Up next comes 'Planetarium', and this one takes it way down into the sub base. The bass line that greets us is hypnotic, weaving us around its little finger as it pushes onwards and upwards, quickly gathering all the elements it requires to push further and deeper than ever before, as the drums take heed to its call and muster so much strength in maintaining the energy. The track contains so much subtlety as it cascades forward, introducing little elements in and around the core drivers that do much to add to the intrigue, with switches in the drumming patterns and additional key lines do wonders in crafting a momentum that cannot be put down. Wonderful stuff. Up next comes 'Twirl', and this one starts off in a rhythmically mesmerising place. This cut maintains an incredible pulse right from the off, working within all its channels to showcase a rhythm that is unstoppable, with the melodic features caught within its vortex holding up an incredible percussive structure that is able to capture the slightest of undulations within its deep tones. The track whips up a whirlwind around us - much like the name of the cut - that remains steady for a while, before a switch up in energy sees the drums become more echo like, their power only transferring to a new state of sonic perfection, as a slight melodic sequence aligns itself within the top echelons of the track, adding further to its overall direction towards the core of the earth. The track takes time for a short breather, but before long we are back in full swing, and its the little touches here that make all the difference, and we for one are massively impressed. Bravo. To wrap things up, we have 'Firewall', which arrived under the A3K name. The drumming pattern is as always expertly conceived and designed, providing plenty of room for elements to come in and inhabit, with the first such feature to arrive being the deep almost melodic leaning drumming line, which sets things up nicely for the arriving key line to come into view. It glides across the top ends of the track, easing and feeling its way across the plain of sound, before giving way for some wonderfully placed stabs to come into view, with additional metallic notes exploding in and out of view. The track takes a dip in energy before releasing itself once more, with the climax of this latest sequence arriving with the big expansive chords that drive the track into euphoria and beyond. Its one final triumph, a last hurrah of a record that will continue to give over more and more with each listen, pretty much encapsulated with this epic 10 minute long journey through the galaxies and into the heavens themselves, transported along by a producer of such talent, able to weave together utterly compelling soundscapes that remain diverse and uncluttered. You feel like you are moving between differing climates, differing contexts and spaces, with each place constructed and conceived by different moods and emotions, a reflection of an artist with much to say and the ability to convey it all into recordings.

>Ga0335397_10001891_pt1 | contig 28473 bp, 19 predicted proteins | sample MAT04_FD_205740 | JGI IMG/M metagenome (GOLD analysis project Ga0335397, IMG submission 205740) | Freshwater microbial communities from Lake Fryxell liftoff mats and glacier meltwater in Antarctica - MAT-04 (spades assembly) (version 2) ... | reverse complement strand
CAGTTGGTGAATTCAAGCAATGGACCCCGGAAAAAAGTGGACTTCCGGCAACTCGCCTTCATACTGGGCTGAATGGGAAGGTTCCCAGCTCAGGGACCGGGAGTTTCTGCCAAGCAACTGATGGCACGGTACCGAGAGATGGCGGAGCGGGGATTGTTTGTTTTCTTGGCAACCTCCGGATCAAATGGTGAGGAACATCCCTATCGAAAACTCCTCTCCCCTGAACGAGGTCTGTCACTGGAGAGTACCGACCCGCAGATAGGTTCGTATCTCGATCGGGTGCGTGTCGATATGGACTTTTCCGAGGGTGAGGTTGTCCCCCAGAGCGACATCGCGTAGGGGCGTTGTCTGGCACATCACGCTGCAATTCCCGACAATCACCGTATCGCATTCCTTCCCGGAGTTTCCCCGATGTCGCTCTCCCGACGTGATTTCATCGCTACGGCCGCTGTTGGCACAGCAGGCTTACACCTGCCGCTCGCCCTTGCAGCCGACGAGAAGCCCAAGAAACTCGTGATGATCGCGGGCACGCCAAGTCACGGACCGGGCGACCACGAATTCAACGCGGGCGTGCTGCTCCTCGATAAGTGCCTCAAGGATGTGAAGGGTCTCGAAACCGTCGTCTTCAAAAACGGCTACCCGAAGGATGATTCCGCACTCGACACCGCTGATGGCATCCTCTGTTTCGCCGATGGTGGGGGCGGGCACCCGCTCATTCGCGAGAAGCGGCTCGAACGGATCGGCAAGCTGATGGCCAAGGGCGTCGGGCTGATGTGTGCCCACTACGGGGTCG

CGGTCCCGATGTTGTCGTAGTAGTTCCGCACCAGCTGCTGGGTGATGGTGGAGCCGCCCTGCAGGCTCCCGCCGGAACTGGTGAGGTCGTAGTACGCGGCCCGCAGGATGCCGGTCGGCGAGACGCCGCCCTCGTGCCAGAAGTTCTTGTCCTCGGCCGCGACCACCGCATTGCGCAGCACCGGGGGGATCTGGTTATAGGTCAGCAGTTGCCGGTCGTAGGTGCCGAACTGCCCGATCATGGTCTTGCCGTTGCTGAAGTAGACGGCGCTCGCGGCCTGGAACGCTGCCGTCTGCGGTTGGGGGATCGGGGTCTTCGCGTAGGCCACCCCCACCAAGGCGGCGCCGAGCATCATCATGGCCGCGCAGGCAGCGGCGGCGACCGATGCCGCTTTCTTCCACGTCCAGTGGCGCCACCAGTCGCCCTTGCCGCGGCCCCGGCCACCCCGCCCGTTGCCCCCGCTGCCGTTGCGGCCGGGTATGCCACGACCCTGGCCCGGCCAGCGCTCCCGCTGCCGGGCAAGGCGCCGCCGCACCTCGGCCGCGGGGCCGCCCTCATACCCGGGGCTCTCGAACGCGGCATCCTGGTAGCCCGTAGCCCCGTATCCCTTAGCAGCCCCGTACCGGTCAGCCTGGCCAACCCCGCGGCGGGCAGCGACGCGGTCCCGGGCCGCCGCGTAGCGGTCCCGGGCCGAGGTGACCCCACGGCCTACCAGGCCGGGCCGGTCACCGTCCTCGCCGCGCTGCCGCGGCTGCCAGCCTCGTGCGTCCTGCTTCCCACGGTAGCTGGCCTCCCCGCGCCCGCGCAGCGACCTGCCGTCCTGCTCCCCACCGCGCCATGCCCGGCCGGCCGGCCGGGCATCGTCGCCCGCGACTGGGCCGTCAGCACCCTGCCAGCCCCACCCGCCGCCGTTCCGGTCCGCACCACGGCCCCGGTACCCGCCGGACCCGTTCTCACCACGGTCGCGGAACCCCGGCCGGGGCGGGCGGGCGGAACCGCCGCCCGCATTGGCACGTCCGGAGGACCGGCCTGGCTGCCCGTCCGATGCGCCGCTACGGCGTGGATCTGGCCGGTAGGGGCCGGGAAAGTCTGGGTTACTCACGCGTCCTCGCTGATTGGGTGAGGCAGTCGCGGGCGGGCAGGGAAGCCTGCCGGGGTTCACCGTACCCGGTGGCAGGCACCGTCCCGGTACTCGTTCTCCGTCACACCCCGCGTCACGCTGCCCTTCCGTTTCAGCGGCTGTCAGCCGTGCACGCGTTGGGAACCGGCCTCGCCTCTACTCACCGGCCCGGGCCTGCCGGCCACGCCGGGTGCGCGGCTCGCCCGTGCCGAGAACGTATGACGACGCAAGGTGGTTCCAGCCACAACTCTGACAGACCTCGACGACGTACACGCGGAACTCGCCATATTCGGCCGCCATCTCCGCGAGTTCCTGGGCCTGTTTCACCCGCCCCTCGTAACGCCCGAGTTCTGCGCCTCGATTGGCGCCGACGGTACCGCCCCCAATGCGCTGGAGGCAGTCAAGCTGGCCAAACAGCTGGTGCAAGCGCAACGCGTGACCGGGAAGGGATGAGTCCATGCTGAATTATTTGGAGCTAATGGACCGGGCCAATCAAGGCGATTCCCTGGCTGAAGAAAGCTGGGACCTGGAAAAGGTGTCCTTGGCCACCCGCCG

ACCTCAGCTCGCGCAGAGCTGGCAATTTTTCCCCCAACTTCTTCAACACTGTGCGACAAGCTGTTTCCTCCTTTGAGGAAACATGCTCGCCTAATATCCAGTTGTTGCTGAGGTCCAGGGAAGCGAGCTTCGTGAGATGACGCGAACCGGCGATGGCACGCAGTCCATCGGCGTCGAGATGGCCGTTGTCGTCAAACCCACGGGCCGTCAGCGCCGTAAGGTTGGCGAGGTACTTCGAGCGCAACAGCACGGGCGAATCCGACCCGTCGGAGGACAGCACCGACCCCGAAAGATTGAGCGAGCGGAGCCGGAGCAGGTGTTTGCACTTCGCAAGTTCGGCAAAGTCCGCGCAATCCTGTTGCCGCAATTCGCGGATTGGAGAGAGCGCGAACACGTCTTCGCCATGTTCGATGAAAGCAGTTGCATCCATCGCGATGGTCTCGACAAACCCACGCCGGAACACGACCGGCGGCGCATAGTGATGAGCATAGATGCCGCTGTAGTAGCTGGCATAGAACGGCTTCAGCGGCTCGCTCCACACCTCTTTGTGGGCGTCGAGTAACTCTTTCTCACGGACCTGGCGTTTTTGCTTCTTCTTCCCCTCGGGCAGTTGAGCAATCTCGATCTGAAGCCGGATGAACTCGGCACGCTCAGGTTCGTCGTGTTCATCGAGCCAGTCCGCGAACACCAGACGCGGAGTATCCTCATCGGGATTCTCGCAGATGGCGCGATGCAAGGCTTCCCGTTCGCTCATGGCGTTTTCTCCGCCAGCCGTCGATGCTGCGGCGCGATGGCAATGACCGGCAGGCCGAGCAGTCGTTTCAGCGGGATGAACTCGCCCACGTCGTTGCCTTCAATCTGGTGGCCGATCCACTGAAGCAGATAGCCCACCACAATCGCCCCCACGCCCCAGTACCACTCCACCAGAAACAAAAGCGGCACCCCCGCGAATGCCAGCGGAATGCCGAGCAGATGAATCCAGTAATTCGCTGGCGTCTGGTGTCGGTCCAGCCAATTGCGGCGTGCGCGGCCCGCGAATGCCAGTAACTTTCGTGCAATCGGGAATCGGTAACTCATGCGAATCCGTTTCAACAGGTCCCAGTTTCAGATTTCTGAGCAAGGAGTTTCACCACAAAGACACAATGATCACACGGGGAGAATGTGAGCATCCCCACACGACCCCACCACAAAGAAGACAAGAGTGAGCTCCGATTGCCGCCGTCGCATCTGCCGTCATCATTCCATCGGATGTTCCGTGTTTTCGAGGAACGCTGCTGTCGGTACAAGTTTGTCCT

Compilations composed of an artist's back catalogue always do a great job at conveying their thinking and stylistic choices during a particular period of time, be it focusing on just one train of thought or perhaps many strands of artistic expressionism. And with this compilation, you get the best picture possible of Alex Martín and his 90s endeavours, with each tune contributing to an overall feeling of utter astonishment. We breeze through delicate acid laden techno, through to house driven beauties, via enchanting up tempo techno numbers and beyond, never loosing sight of Martín's messages and beliefs when it comes to his music. Playful, intricate and brilliantly balanced, its truly a remarkable meandering through into his past works, a collection of tracks that never fail to amaze or intrigue, delight or tantalise. It might be the start of 2021, but this is certainly up there with the reissues and compilations of the year. Stunning in every sense of the word.